The lack of access to the full suite of identification documents is a big challenge in many lower and middle income countries. Because in many countries, you can’t open a bank account, you can’t get a cell phone or buy a SIM card for yourself without being able to prove to a company or to the government who you are, where you live and so on. And in the World Bank’s most recent study of financial inclusion with the Findex database from 2017, they identified that about 1.1 billion people lack appropriate documentation. About 20% of people who say that they are unbanked told the World Bank researchers that their lack of being able to prove their identity was a key reason. In low income countries, 30 to 90% of the population may lack access to appropriate identification documents. This problem is particularly pronounced for women about 45% of women lack access to identity documentation versus about 30% of men.

These are longstanding problems in some countries. Live births of girls might not be registered. And so those living in impoverished areas also might live in a dwelling that doesn’t have a recognized address by the post office, or that might not have a street name or a number. And that makes it very difficult to tell a bank or a mobile network operator where they live. The good news is that global standards setting bodies have become more aware of this problem and have indicated that countries can adopt risk-based approaches to authenticating and verifying customer’s identity. And this is sometimes called progressive customer due diligence or tiered KYC know-your-customer requirements. Often there are limits on the size and the counter transactions and very small accounts with small transactions are less likely to be associated with concerns like money laundering. With simplified know-your-customer rules you might only need your name and a government issued identity number to open a special account. Whereas in contrast, with a full know-your-customer requirement, you might need to prove your address, who your employer is, what your phone number is, and maybe even provide particular documentation.

So a number of organizations are looking at this issue. As well, the World Bank is studying national identity systems and trying to come up with design principles for countries. In addition, the Gates Foundation has released an open source platform for national identity systems called MOSIP or Modular and Open Source Identity Platform that would be available for any country to adopt if it wanted to digitize its identity systems. I think the most famous example in the world and the most successful might be India, which is about the Aadhaar system, which you’ve probably talked about on the show. In India, now 1.3 billion people have been registered and they’ve given their thumb prints and retinal scans and this makes it really easy for them to prove who they are.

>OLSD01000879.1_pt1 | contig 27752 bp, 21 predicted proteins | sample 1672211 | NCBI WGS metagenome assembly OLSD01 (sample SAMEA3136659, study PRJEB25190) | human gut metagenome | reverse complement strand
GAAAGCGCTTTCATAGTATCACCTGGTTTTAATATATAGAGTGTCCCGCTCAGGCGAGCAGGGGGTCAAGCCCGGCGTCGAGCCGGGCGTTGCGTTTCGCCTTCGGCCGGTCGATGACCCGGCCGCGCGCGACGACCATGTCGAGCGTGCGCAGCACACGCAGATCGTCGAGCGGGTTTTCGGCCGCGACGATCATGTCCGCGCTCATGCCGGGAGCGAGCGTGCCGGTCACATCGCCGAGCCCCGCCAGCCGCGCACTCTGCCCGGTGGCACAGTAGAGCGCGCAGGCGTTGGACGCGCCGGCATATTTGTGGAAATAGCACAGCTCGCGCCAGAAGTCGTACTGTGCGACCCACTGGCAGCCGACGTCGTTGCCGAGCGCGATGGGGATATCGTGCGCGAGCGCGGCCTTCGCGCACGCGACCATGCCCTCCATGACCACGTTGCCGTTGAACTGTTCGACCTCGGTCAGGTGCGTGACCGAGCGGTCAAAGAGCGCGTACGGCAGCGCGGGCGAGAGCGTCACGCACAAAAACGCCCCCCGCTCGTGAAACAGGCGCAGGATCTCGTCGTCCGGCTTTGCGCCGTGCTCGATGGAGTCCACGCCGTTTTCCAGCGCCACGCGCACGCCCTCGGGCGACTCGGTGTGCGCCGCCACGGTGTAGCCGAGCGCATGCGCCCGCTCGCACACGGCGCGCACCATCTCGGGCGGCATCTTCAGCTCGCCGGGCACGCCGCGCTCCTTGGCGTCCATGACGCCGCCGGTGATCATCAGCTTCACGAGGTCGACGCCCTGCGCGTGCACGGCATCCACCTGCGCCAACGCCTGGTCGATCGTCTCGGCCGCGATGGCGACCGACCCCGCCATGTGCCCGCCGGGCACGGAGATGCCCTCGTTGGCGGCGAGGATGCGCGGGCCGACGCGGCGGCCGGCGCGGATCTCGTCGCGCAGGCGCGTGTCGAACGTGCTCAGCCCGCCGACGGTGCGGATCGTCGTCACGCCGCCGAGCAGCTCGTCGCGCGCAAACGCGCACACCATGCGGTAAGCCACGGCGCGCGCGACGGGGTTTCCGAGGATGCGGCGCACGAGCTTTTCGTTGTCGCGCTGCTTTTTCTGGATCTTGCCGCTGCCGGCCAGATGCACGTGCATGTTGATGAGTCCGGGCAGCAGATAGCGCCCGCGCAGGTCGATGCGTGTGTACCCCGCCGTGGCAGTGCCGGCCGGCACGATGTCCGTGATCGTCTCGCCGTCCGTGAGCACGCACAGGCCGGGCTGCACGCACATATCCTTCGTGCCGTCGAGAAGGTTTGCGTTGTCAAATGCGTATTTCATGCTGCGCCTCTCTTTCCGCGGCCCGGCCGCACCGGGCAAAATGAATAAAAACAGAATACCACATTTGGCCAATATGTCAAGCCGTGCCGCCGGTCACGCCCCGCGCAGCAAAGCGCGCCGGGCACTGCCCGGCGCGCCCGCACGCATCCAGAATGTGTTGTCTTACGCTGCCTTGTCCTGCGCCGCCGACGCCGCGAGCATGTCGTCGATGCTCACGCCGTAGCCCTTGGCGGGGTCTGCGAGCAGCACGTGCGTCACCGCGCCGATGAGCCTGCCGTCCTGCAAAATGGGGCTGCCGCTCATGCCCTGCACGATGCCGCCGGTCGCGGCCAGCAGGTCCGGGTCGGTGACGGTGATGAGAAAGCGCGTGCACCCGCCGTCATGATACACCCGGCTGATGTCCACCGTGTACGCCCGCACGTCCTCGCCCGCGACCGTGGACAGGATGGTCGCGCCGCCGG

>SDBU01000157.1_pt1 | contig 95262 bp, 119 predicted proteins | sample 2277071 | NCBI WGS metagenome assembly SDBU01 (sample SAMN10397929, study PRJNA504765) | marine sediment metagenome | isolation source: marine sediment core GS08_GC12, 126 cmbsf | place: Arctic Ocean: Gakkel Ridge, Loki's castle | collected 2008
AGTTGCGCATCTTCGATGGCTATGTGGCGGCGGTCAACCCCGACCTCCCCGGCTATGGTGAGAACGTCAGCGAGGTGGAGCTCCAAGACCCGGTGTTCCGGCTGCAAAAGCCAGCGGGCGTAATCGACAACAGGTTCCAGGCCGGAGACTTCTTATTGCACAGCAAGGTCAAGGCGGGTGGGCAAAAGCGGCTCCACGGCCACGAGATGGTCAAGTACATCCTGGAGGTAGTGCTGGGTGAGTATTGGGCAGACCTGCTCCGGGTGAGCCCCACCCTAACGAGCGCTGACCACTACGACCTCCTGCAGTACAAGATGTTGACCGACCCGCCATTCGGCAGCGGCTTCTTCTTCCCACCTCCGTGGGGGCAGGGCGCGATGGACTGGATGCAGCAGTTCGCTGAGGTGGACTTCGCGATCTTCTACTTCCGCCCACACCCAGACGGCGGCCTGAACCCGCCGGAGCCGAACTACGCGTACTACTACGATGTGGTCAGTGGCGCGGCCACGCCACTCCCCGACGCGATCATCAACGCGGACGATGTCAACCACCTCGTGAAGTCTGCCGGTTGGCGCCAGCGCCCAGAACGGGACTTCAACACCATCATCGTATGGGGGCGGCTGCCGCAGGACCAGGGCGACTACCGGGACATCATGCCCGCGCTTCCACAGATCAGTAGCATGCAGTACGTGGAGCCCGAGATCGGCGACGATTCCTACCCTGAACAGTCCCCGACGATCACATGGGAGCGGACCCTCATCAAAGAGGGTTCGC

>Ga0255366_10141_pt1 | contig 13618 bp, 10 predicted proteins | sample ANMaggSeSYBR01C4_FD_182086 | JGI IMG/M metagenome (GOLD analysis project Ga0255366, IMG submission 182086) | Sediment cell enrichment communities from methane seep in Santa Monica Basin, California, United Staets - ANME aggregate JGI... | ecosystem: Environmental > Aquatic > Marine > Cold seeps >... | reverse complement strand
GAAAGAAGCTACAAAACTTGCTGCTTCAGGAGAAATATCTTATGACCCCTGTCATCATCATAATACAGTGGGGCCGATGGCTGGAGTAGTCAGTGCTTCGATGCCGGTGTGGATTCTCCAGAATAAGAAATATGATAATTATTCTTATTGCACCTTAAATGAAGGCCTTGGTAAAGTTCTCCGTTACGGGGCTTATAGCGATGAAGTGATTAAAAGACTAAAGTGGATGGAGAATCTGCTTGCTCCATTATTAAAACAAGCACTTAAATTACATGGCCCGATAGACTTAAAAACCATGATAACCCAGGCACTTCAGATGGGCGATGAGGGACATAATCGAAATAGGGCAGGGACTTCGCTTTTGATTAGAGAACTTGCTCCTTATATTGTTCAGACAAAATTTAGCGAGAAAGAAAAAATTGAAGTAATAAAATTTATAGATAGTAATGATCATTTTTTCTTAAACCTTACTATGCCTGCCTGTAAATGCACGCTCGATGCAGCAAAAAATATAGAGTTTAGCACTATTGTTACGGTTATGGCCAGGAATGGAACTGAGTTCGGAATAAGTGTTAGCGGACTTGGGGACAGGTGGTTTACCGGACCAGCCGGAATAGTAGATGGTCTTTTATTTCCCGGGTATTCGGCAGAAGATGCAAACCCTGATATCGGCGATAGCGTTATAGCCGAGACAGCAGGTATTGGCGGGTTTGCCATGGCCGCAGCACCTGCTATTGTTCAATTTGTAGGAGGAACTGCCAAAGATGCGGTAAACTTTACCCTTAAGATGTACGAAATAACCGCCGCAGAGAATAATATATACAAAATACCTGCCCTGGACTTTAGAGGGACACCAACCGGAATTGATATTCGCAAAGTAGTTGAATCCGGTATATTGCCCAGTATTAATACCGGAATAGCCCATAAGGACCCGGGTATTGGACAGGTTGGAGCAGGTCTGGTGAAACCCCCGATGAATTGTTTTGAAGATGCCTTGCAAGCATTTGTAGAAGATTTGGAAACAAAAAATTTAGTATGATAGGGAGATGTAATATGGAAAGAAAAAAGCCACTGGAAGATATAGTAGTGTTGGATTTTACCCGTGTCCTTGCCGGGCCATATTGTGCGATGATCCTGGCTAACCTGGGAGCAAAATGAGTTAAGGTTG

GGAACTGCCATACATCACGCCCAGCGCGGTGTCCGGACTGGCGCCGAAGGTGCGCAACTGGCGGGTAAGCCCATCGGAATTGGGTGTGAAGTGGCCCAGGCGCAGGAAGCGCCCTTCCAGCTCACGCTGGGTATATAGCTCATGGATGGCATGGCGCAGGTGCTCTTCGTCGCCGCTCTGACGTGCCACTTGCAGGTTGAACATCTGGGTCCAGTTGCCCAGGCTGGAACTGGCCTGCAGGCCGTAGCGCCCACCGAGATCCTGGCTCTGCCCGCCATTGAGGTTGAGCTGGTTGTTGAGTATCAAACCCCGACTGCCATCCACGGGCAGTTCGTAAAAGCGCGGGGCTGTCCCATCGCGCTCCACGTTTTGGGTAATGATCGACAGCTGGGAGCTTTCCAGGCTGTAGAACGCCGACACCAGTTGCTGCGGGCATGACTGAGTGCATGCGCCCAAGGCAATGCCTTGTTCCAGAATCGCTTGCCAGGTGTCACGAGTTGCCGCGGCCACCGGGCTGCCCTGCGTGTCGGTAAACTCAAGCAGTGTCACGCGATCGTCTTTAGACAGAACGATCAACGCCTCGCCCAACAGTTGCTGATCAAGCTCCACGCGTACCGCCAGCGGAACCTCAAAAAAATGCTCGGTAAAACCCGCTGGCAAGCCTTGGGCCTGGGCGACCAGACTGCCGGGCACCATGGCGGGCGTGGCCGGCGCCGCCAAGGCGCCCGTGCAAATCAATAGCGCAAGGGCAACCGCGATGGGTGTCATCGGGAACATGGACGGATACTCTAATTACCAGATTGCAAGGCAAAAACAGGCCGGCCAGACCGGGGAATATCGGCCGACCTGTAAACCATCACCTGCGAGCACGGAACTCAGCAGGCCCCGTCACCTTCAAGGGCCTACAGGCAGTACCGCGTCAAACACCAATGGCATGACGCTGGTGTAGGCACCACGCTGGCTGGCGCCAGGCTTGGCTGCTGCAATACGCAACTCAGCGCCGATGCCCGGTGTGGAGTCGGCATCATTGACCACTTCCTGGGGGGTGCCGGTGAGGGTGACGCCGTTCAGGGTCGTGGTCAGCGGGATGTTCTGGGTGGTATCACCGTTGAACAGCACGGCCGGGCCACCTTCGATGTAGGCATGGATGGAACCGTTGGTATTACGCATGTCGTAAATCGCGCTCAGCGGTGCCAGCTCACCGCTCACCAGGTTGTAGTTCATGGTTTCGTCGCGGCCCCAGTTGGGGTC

And I’ve been able to observe customers in branches opening accounts. They walk up to the teller. They tell the person their name. They put their thumb down on a thumb print reader, or their eyes are photographed, and then within two minutes they can open accounts. It’s a really impressive innovation, but not all countries may want to adopt a biometric authentication. So there’s many other ways to provide the service as well.

Cindy Li:

One reaction is that seems like this digital identity systems, as you described, are really serve as a digital infrastructure that would facilitate various functions, such as eKYC, and remote onboarding of customers by financial institutions.

Chris Calabia:

Absolutely. And so at the Foundation we look at what’s sometimes called the foundational identification systems that could serve multiple purposes. Other segments of the economy would also benefit from these types of identity systems. For example, healthcare providers or parents trying to send or register their children for schools. So there are many places where identification can make a huge difference in the lives of the poor.

Cindy Li:

You mentioned some global standards setting efforts in this area. Do you see any new solution that would facilitate cross border banking with digital ID in different countries?

Chris Calabia:

So that is a terrific question. And it’s really important in these types of people that we’re trying to serve, especially in the context of international remittances, that when workers go overseas to earn money and they want to send money back to their families. I don’t know that there are many cross border applications yet for identity. That’s probably something we still need to work on. And it does open up interesting questions about privacy and protection of consumers data. So because if a government has information on a consumer, it may not easily be able to share that with another government or a company outside of its borders. There may well be appropriately laws restricting that from happening.

Cindy Li:

Chris. So I think historically in developing economies, agent banking has proven to be relatively effective in reaching some of the remotely located population or communities without a sufficient bank branch network. How has technology changed the picture?